LaGrange City Council bans dog chaining
LaGRANGE — Chaining a dog outside is now illegal citywide following a new ordinance approved by City Council on Tuesday.
The vote divided City Council with members Norma Tucker, LeGree McCamey and Willie Edmondson voting against the proposal. Members Tom Gore, Bobby Traylor and Nick Woodson voted in favor and Mayor Jim Thornton broke the tie in favor. It is the first time in his tenure Thornton has broken a tie.
Although the ordinance took effect immediately, City Manager Tom Hall said there will be an educational period during which law enforcement may issue warnings rather than seek civil action. Following the educational period, violators could be subject to fines or community service, Hall said.
The ordinance, titled “Tethering of Dogs,” prohibits direct-point chaining, also called tethering, and requires dog owners to ensure their canine is “securely and humanely enclosed in a proper enclosure.” Direct-point chaining is the practice of securing an animal to a cable or chain and affixing that cable or chain to a single point, such as a stake in the ground or a tree.
In lieu of chaining, dog owners may provide a “proper enclosure,” which may include fenced-in areas, buildings, pens or electronic animal confinement systems from which the animal cannot escape by climbing, digging or jumping.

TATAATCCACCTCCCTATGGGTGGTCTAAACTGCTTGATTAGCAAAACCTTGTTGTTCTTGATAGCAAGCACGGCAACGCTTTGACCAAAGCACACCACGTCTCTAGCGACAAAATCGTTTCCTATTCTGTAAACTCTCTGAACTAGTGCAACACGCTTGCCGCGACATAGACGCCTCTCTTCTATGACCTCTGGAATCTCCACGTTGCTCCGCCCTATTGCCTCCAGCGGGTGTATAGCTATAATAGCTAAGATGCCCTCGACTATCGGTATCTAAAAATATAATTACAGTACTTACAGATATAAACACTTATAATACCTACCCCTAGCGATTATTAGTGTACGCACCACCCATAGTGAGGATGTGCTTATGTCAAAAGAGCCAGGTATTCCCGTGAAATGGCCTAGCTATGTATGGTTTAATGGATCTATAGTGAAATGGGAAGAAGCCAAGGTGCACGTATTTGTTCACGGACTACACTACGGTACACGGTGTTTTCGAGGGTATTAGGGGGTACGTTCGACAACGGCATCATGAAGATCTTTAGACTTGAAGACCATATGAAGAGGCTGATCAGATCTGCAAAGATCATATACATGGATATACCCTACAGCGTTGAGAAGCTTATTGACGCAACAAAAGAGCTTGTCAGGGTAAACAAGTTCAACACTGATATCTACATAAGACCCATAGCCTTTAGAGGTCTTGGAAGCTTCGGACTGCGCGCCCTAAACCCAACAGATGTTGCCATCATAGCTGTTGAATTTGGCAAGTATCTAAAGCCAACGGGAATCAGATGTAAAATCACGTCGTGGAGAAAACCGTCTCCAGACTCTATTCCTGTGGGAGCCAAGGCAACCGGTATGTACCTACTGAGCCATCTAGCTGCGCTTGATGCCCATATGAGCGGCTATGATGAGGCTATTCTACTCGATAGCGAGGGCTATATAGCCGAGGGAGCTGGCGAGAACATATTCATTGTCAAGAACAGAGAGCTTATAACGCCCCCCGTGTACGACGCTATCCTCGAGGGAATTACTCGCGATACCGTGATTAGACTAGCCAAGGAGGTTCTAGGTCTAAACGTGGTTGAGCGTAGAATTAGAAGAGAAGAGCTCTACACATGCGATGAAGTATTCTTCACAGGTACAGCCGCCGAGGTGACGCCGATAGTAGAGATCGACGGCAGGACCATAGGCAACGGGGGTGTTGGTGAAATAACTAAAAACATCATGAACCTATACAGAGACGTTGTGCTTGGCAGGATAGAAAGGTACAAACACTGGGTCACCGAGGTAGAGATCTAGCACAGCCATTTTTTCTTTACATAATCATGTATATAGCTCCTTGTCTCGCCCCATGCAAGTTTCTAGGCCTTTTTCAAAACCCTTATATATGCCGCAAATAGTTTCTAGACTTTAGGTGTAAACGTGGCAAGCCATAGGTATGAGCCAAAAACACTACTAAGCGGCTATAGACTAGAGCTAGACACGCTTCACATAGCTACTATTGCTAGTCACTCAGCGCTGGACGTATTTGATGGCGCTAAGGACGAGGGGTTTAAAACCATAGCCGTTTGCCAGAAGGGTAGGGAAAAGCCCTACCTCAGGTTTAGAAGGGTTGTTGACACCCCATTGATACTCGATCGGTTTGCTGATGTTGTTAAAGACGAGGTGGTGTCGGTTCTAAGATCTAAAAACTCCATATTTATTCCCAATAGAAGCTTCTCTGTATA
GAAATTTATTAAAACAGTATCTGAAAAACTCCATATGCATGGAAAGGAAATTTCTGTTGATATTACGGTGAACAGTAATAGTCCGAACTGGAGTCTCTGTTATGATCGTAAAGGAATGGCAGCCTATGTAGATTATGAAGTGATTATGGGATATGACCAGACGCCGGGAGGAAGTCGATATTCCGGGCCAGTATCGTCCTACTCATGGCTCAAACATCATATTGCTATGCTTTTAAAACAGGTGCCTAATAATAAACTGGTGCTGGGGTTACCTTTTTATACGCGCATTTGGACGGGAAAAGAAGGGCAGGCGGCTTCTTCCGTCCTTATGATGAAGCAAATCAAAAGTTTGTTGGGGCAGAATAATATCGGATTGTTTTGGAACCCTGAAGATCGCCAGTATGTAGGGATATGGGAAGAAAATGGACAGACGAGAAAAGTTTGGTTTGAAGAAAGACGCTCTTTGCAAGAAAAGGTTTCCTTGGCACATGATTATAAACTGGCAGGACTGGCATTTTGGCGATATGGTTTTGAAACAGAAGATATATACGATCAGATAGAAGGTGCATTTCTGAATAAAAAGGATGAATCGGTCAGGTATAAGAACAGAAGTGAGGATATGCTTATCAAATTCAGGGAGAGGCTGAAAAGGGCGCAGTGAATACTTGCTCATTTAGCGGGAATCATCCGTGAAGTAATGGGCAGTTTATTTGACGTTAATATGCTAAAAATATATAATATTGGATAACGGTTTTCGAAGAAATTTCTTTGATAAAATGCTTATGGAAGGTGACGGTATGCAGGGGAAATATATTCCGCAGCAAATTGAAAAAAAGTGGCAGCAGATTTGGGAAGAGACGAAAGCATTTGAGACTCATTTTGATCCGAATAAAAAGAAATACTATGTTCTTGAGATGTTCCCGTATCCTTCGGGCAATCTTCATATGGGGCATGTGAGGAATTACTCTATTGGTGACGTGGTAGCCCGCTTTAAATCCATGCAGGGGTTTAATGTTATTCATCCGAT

Fenced-in areas must relate in size to the weight of the animal. For each dog that weighs fewer than 20 pounds, 100 square feet must be provided. For each dog weighing more than 20 pounds, the law calls for 200 square feet.
The use of trolley systems is an acceptable alternative to fences under the new ordinance. Trolley systems suspend a cable between two points, usually posts or trees, and have a secondary cable attached to a pulley that allows the dog to run the length of the suspended cable.
Only one dog may be attached per trolley and the system must be made of a cable that cannot be chewed through. The system cannot weigh more than 25 percent of the dog’s total body weight. The running cable line must have a swivel attached at each end and be attached to stationary objects that cannot be moved by the dog.
The running cable line must be at least 10 feet long and be positioned sufficient distance from any other objects that may lead to tangling of the cable or lead line. The line must also not extend over any edge or object that could result in the dog’s strangulation.
Use of a collar to attach the dog to a trolley system is also illegal under the law. Dog owners must instead use a harness.
Evie Kettler, a LaGrange resident who called for City Council to outright ban both chaining and tethering, said the new ordinance doesn’t go far enough.
“Earlier this year, I brought this issue to you about the tethering because of two dogs I saw chained up all the time,” she told the council Tuesday. “I don’t know what else to say or do to get you to see this is wrong. There are so many other options out there and it doesn’t matter what you vote, I know it’s wrong.”
Council members McCamey and Edmondson said they voted against the measure because they were unsure of how effectively it could be enforced.